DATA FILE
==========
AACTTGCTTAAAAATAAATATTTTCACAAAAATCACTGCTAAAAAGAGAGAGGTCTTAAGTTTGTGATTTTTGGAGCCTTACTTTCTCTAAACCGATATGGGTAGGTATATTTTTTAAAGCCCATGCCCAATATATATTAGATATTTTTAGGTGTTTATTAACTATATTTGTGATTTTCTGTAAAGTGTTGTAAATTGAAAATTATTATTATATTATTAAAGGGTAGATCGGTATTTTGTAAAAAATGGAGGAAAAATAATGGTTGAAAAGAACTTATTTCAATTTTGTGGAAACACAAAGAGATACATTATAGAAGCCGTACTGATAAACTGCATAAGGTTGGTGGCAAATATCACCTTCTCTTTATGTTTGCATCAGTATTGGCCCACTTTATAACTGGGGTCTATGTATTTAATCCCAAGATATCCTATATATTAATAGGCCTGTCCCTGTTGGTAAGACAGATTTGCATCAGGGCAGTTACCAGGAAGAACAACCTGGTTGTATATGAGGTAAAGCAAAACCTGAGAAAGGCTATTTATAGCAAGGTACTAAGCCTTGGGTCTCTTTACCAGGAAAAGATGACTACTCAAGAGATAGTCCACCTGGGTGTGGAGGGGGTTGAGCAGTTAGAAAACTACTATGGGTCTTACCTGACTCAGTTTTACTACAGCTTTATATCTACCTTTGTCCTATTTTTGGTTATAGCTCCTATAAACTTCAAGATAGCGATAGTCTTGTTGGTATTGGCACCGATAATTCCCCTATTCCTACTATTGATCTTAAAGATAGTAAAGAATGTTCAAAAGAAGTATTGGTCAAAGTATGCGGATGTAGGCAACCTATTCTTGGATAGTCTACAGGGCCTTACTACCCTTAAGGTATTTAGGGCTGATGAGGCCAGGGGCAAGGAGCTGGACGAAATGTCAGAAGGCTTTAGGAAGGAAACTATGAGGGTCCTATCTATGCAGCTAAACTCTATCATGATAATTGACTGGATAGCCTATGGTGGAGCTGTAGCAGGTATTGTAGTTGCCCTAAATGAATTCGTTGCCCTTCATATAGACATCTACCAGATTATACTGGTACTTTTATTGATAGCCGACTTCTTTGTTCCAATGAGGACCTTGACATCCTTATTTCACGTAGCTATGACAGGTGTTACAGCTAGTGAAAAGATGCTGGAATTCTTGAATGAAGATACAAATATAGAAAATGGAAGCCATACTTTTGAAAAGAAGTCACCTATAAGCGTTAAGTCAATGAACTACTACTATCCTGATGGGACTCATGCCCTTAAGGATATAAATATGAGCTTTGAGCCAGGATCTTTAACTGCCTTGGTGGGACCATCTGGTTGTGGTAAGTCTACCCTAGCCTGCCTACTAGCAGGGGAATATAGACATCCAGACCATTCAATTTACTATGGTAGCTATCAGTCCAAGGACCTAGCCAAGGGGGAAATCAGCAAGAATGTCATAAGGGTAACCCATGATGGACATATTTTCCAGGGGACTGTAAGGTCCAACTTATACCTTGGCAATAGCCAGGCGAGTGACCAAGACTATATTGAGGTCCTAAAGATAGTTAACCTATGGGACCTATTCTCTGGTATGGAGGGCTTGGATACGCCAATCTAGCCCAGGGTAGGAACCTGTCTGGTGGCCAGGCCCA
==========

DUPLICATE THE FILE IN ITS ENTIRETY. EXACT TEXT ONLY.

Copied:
AACTTGCTTAAAAATAAATATTTTCACAAAAATCACTGCTAAAAAGAGAGAGGTCTTAAGTTTGTGATTTTTGGAGCCTTACTTTCTCTAAACCGATATGGGTAGGTATATTTTTTAAAGCCCATGCCCAATATATATTAGATATTTTTAGGTGTTTATTAACTATATTTGTGATTTTCTGTAAAGTGTTGTAAATTGAAAATTATTATTATATTATTAAAGGGTAGATCGGTATTTTGTAAAAAATGGAGGAAAAATAATGGTTGAAAAGAACTTATTTCAATTTTGTGGAAACACAAAGAGATACATTATAGAAGCCGTACTGATAAACTGCATAAGGTTGGTGGCAAATATCACCTTCTCTTTATGTTTGCATCAGTATTGGCCCACTTTATAACTGGGGTCTATGTATTTAATCCCAAGATATCCTATATATTAATAGGCCTGTCCCTGTTGGTAAGACAGATTTGCATCAGGGCAGTTACCAGGAAGAACAACCTGGTTGTATATGAGGTAAAGCAAAACCTGAGAAAGGCTATTTATAGCAAGGTACTAAGCCTTGGGTCTCTTTACCAGGAAAAGATGACTACTCAAGAGATAGTCCACCTGGGTGTGGAGGGGGTTGAGCAGTTAGAAAACTACTATGGGTCTTACCTGACTCAGTTTTACTACAGCTTTATATCTACCTTTGTCCTATTTTTGGTTATAGCTCCTATAAACTTCAAGATAGCGATAGTCTTGTTGGTATTGGCACCGATAATTCCCCTATTCCTACTATTGATCTTAAAGATAGTAAAGAATGTTCAAAAGAAGTATTGGTCAAAGTATGCGGATGTAGGCAACCTATTCTTGGATAGTCTACAGGGCCTTACTACCCTTAAGGTATTTAGGGCTGATGAGGCCAGGGGCAAGGAGCTGGACGAAATGTCAGAAGGCTTTAGGAAGGAAACTATGAGGGTCCTATCTATGCAGCTAAACTCTATCATGATAATTGACTGGATAGCCTATGGTGGAGCTGTAGCAGGTATTGTAGTTGCCCTAAATGAATTCGTTGCCCTTCATATAGACATCTACCAGATTATACTGGTACTTTTATTGATAGCCGACTTCTTTGTTCCAATGAGGACCTTGACATCCTTATTTCACGTAGCTATGACAGGTGTTACAGCTAGTGAAAAGATGCTGGAATTCTTGAATGAAGATACAAATATAGAAAATGGAAGCCATACTTTTGAAAAGAAGTCACCTATAAGCGTTAAGTCAATGAACTACTACTATCCTGATGGGACTCATGCCCTTAAGGATATAAATATGAGCTTTGAGCCAGGATCTTTAACTGCCTTGGTGGGACCATCTGGTTGTGGTAAGTCTACCCTAGCCTGCCTACTAGCAGGGGAATATAGACATCCAGACCATTCAATTTACTATGGTAGCTATCAGTCCAAGGACCTAGCCAAGGGGGAAATCAGCAAGAATGTCATAAGGGTAACCCATGATGGACATATTTTCCAGGGGACTGTAAGGTCCAACTTATACCTTGGCAATAGCCAGGCGAGTGACCAAGACTATATTGAGGTCCTAAAGATAGTTAACCTATGGGACCTATTCTCTGGTATGGAGGGCTTGGATACGCCAATCTAGCCCAGGGTAGGAACCTGTCTGGTGGCCAGGCCCA